Polska wersja
Ryszard Jedros - wideoobiekty
video-installation, two photo-frames, recording of video, 2006
video-installation, board-screen 250cm x 300cm, 5 glass prism, multimedia projector, video, 2001
On the Edge of the Monitor

Installations and video projections by Ryszard Jędroś evidently deal with fundamental questions of perception. Their simplicity creates favourable conditions for intellectual reflection on the problems presented in his works, problems which actually belong to classical artistic dilemmas that reappear time and again at different stages of the development of our civilization. Plainly speaking, the basic and in fact the only topic of Ryszard Jędroś's work is the juxtaposition of reality and something that can be interpreted as its illusion or imitation, although we also ought to mention the emphasis Jędroś puts on the relativity of the difference between reality and illusion. In all his works Jędroś uses electronic equipment (TV sets, monitors, cameras, video recorders and computers), along with specially prepared physical objects or fragments of such objects. But it is not only this equipment that makes his works modern; we can easily come to this conclusion also by comparing his art with the ways in which such problems were approached earlier.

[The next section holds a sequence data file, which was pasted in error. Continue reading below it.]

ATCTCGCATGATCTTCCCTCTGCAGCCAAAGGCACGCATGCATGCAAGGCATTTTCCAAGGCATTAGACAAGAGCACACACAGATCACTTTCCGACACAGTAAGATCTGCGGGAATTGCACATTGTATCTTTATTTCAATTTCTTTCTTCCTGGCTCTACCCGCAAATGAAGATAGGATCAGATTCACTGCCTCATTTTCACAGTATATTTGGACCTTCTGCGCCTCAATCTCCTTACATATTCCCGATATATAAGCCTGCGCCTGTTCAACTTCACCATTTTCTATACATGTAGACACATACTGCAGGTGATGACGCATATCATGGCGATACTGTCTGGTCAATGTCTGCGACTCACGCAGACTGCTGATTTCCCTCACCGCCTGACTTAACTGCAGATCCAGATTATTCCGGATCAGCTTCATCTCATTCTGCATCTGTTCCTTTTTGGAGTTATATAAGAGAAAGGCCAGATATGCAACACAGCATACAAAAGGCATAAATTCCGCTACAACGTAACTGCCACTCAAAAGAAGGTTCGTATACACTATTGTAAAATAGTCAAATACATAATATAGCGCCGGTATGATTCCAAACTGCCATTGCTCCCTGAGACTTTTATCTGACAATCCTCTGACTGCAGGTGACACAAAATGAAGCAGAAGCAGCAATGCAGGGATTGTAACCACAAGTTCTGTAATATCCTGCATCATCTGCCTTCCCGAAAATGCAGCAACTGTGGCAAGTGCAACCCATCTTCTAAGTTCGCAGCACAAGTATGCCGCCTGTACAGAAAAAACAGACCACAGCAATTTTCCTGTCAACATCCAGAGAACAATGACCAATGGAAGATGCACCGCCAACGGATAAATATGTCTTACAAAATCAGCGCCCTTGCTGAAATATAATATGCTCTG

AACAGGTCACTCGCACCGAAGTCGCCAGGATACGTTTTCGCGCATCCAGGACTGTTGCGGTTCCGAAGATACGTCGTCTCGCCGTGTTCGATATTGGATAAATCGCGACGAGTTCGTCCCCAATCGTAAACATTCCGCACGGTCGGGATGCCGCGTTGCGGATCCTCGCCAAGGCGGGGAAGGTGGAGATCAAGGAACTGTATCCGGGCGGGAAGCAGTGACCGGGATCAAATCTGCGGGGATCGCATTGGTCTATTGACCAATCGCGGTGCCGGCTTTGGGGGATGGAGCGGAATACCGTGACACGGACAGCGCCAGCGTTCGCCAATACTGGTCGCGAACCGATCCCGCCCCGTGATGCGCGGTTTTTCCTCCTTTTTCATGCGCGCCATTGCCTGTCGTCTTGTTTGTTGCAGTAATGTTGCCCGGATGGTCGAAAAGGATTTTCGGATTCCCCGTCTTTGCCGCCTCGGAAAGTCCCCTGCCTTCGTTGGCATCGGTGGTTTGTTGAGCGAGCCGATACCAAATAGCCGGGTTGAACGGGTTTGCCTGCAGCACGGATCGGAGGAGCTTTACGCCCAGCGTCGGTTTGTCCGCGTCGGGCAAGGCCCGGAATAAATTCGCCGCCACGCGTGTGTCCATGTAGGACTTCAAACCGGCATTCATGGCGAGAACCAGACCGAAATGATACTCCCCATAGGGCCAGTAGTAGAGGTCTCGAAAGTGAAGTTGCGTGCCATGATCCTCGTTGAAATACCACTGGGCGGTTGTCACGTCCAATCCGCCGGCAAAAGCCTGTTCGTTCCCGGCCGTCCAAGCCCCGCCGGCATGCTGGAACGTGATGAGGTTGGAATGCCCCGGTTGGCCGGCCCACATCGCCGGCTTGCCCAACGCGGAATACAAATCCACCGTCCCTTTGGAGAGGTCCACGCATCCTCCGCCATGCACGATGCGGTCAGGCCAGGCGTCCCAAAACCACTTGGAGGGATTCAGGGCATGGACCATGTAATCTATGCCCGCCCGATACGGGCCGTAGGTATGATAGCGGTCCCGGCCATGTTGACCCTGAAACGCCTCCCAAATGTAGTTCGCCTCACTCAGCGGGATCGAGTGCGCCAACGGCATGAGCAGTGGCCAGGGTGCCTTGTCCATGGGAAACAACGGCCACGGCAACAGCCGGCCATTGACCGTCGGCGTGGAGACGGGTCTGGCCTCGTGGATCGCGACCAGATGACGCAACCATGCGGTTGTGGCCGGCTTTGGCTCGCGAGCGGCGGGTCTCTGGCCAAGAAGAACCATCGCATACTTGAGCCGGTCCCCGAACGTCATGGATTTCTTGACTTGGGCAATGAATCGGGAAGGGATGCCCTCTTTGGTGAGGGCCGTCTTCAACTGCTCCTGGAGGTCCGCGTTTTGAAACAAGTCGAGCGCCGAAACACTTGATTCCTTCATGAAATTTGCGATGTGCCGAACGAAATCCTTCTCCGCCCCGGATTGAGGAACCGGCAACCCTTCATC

From ages past we know numerous examples of art that used to entertain and educate the viewers by means of illusion. There are accounts preserved from antiquity that tell us of the achievements of painters whose pictures were such perfect imitations of reality that they could fool humans and even animals. Beginning in the 15th century the art of perspective and its illusion came into being, mainly in painting connected with architecture and stage design. Between 18th and 19th century panoramas and dioramas appeared - performances based on the art of painting ensured better reception and better understanding of the stage set. Painted canvas was used along with real objects and their imitations in the foreground, so the viewer's eye could not find the line dividing the real and only apparently three-dimensional objects (as in the Panorama of Racławice). Optical illusions in the old days were also produced by means of various uses of camera obscura. All variants of such illusory presentations had - from the point of view of today - a certain common feature: in the confrontation of the category of reality and artificiality the authority of illusion dominated. Illusion was something mysterious and difficult to achieve and came closer to the spiritual sphere, contrary to the material world which was not valued as highly.
      This situation changed in the age of the industrial revolution when photography appeared, and then along with it other new techniques based on the automatic registration of images. Because the photographic picture was considered to be a direct reflection of reality, it was identified with concrete and made photography an instrument of the rational interpretation of the world. Moreover, photography as a visual document became the point of reference for all methods of producing images in art. Therefore - contrary to the previous epoch - the authority of the concrete begins to dominate in the relations between a concrete object (matter) and its visual imitation. The rule of illusionism which embraces abstract ideals becomes subordinated to the prestige of facts.